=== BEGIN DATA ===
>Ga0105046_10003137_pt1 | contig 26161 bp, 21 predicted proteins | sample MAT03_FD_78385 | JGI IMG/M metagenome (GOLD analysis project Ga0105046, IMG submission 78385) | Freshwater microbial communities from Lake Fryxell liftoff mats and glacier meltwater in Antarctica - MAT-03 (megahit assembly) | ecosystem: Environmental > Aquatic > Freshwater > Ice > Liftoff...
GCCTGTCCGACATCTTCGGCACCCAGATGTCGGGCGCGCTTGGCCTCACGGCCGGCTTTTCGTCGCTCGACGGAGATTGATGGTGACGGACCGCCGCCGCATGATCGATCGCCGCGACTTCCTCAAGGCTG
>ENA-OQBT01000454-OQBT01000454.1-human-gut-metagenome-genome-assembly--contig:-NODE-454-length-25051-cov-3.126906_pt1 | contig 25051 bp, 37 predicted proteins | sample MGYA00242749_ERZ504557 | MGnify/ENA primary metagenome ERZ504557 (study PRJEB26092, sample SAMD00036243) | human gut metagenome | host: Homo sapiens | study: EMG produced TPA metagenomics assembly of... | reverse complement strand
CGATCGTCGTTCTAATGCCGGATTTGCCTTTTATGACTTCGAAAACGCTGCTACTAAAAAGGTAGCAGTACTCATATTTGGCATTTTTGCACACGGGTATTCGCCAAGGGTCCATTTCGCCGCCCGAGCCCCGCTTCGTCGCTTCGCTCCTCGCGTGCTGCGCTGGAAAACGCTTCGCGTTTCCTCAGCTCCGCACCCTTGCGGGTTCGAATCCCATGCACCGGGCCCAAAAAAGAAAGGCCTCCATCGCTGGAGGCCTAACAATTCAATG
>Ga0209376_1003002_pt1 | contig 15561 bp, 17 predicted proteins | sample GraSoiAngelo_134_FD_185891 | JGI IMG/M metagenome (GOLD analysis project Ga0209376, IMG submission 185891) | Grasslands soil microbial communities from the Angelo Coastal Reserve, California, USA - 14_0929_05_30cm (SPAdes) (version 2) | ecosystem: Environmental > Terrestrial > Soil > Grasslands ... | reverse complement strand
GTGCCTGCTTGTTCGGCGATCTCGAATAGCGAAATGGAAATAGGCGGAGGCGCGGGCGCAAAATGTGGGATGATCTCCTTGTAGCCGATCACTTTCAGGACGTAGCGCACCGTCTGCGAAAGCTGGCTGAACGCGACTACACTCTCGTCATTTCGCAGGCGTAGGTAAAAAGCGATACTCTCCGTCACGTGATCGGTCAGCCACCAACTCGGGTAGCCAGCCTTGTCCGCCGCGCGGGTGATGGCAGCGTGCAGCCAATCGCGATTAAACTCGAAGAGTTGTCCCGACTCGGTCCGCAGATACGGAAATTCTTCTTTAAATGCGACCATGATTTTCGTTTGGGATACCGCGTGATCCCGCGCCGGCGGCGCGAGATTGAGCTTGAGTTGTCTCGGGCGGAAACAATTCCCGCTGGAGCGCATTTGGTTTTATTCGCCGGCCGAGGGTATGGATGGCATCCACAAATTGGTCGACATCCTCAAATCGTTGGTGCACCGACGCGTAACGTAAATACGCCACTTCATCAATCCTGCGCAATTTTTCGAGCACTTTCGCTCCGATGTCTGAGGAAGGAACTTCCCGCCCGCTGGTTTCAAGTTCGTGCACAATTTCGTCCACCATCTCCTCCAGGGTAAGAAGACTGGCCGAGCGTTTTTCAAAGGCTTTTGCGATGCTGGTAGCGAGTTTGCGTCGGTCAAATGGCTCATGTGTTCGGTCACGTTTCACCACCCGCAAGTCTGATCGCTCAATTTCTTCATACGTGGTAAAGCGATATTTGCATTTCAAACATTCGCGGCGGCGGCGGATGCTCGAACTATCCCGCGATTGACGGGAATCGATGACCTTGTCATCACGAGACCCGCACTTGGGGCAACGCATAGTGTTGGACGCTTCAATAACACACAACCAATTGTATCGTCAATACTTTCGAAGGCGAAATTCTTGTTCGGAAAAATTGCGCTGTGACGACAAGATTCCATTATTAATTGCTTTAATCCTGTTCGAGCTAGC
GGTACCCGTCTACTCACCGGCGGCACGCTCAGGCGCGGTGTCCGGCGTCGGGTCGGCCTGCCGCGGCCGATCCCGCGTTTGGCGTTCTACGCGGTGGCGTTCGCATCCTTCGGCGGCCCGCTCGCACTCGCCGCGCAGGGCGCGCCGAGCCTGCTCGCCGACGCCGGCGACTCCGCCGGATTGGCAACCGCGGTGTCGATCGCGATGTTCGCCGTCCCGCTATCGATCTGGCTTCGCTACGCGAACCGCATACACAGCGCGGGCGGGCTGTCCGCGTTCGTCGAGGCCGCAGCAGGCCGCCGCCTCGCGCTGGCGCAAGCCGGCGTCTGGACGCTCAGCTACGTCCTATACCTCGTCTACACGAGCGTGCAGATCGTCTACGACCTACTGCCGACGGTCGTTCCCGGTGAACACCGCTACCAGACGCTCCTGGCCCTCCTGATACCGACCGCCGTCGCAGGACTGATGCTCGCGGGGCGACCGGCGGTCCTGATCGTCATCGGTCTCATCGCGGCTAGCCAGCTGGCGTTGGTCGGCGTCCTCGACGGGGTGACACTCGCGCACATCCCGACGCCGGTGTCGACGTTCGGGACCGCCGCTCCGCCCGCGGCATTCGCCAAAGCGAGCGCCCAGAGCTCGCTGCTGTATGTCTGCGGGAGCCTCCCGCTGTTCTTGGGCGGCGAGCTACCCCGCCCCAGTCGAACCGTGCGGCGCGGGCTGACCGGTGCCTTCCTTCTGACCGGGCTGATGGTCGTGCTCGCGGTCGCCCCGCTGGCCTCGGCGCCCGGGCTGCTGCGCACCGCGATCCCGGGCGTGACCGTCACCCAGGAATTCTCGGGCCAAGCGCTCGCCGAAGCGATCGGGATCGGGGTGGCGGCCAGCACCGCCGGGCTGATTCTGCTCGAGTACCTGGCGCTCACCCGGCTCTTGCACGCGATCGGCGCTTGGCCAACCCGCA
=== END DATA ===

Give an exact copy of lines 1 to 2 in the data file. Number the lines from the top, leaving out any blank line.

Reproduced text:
>Ga0105046_10003137_pt1 | contig 26161 bp, 21 predicted proteins | sample MAT03_FD_78385 | JGI IMG/M metagenome (GOLD analysis project Ga0105046, IMG submission 78385) | Freshwater microbial communities from Lake Fryxell liftoff mats and glacier meltwater in Antarctica - MAT-03 (megahit assembly) | ecosystem: Environmental > Aquatic > Freshwater > Ice > Liftoff...
GCCTGTCCGACATCTTCGGCACCCAGATGTCGGGCGCGCTTGGCCTCACGGCCGGCTTTTCGTCGCTCGACGGAGATTGATGGTGACGGACCGCCGCCGCATGATCGATCGCCGCGACTTCCTCAAGGCTG